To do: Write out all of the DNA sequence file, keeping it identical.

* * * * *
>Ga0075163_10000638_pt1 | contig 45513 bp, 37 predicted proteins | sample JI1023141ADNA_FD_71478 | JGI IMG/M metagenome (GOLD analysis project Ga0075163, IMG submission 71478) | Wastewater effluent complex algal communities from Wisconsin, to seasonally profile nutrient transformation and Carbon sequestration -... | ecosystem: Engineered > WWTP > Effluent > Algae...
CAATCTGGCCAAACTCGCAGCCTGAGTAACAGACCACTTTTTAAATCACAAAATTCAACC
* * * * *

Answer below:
>Ga0075163_10000638_pt1 | contig 45513 bp, 37 predicted proteins | sample JI1023141ADNA_FD_71478 | JGI IMG/M metagenome (GOLD analysis project Ga0075163, IMG submission 71478) | Wastewater effluent complex algal communities from Wisconsin, to seasonally profile nutrient transformation and Carbon sequestration -... | ecosystem: Engineered > WWTP > Effluent > Algae...
CAATCTGGCCAAACTCGCAGCCTGAGTAACAGACCACTTTTTAAATCACAAAATTCAACC